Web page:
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Molybdopterins are a class of cofactors found in most molybdenum-containing and all tungsten-containing enzymes. Synonyms for molybdopterin are: MPT and pyranopterin-dithiolate. The nomenclature for this biomolecule can be confusing: Molybdopterin per se contains no molybdenum; rather, this is the name of the ligand (a pterin) that will bind the active metal. After molybdopterin is eventually complexed with molybdenum, the complete ligand is usually called molybdenum cofactor.

IUPAC name
[2-amino-4-oxo-6,7-bis(sulfanyl)-3,5,5~{a},8,9~{a},10-hexahydropyrano[3,2-g]pteridin-8-yl]methyl dihydrogen phosphate[1]
3D model (JSmol)
MeSH molybdopterin
+ R groups
Molar mass 394.33 g/mol (R=H)
Except where otherwise noted, data are given for materials in their standard state (at 25 °C [77 °F], 100 kPa).
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Infobox references
Moco biosynthetic pathway in bacteria and humans. Molybdenum cofactor (Moco) biosynthesis occurs in four steps: (i) the radical-mediated cyclization of nucleotide, guanosine 5'-triphosphate (GTP), to (8S)‑3 ́,8‐cyclo‑7,8‑dihydroguanosine 5 ́‑triphosphate (3 ́,8‑cH2GTP), (ii) the formation of cyclic pyranopterin monophosphate (cPMP) from the 3 ́,8‑cH2GTP, (iii) the conversion of cPMP into molybdopterin (MPT), (iv) the insertion of molybdate into MPT to form Moco. The human enzymes are indicated in parenthesis.

Molybdopterin consists of a pyranopterin, a complex heterocycle featuring a pyran fused to a pterin ring. In addition, the pyran ring features two thiolates, which serve as ligands in molybdo- and tungstoenzymes. In some cases, the alkyl phosphate group is replaced by an alkyl diphosphate nucleotide. Enzymes that contain the molybdopterin cofactor include xanthine oxidase, DMSO reductase, sulfite oxidase, and nitrate reductase.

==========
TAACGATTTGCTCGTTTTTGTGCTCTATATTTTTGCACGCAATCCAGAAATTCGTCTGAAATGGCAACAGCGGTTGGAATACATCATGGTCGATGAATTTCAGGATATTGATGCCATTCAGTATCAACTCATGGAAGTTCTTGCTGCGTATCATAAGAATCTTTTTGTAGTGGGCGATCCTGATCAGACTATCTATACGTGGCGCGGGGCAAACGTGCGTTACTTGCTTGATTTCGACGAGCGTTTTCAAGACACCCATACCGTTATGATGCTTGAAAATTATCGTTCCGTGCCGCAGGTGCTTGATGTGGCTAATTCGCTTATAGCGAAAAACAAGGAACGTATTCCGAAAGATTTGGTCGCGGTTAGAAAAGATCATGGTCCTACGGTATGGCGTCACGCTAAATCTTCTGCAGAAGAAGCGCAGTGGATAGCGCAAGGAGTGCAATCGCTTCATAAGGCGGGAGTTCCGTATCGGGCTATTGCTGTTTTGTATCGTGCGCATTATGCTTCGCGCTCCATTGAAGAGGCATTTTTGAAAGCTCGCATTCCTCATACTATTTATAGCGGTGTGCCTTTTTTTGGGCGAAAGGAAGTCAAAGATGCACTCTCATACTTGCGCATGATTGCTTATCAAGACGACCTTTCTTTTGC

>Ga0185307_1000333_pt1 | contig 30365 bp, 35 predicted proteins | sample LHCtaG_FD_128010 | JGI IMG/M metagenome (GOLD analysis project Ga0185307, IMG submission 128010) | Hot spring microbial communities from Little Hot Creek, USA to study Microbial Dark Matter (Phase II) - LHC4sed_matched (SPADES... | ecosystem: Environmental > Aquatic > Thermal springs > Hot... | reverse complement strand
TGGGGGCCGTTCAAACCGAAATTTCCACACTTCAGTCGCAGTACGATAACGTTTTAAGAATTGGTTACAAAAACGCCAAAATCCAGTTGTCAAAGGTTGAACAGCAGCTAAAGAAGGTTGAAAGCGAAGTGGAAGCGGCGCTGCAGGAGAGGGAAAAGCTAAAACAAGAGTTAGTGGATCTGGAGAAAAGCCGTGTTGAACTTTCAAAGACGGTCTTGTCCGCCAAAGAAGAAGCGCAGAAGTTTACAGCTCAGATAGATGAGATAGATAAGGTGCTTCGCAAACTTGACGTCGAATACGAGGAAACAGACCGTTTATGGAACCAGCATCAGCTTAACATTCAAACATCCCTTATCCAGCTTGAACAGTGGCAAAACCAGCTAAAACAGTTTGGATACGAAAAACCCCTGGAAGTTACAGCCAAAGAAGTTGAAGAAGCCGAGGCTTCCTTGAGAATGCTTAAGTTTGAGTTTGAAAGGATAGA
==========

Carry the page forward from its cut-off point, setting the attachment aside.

The only molybdenum-containing enzymes that do not feature molybdopterins are the nitrogenases (enzymes that fix nitrogen). These contain an iron-sulfur center of a very different type, which also usually contains molybdenum. However, if molybdenum is present, it is directly bonded to other metal atoms.[5]



Unlike many other cofactors, Molybdenum cofactor (Moco) cannot be taken up as a nutrient. The cofactor thus requires de novo biosynthesis. Molybdenum cofactor biosynthesis occurs in four steps: (i) the radical-mediated cyclization of nucleotide, guanosine triphosphate (GTP), to (8S)‑3',8‐cyclo‑7,8‑dihydroguanosine 5'‑triphosphate (3',8‑cH2GTP), (ii) the formation of cyclic pyranopterin monophosphate (cPMP) from the 3',8‑cH2GTP, (iii) the conversion of cPMP into molybdopterin (MPT), (iv) the insertion of molybdate into MPT to form Moco.[6][7]

Two enzyme-mediated reactions convert guanosine triphosphate to the cyclic phosphate of pyranopterin. One of these enzymes is a radical SAM, a family of enzymes often associated with C—X bond-forming reactions (X = S, N).[8][7][6] This intermediate pyranopterin is then converted to the molybdopterin via the action of three further enzymes. In this conversion, the enedithiolate is formed, although the substituents on sulfur remain unknown. Sulfur is conveyed from cysteinyl persulfide in a manner reminiscent of the biosynthesis of iron-sulfur proteins. The monophosphate is adenylated (coupled to ADP) in a step that activates the cofactor toward binding Mo or W. These metals are imported as their oxyanions, molybdate, and tungstate.

In some enzymes, such as xanthine oxidase, the metal is bound to one molybdopterin, whereas, in other enzymes, e.g., DMSO reductase, the metal is bound to two molybdopterin cofactors.[9]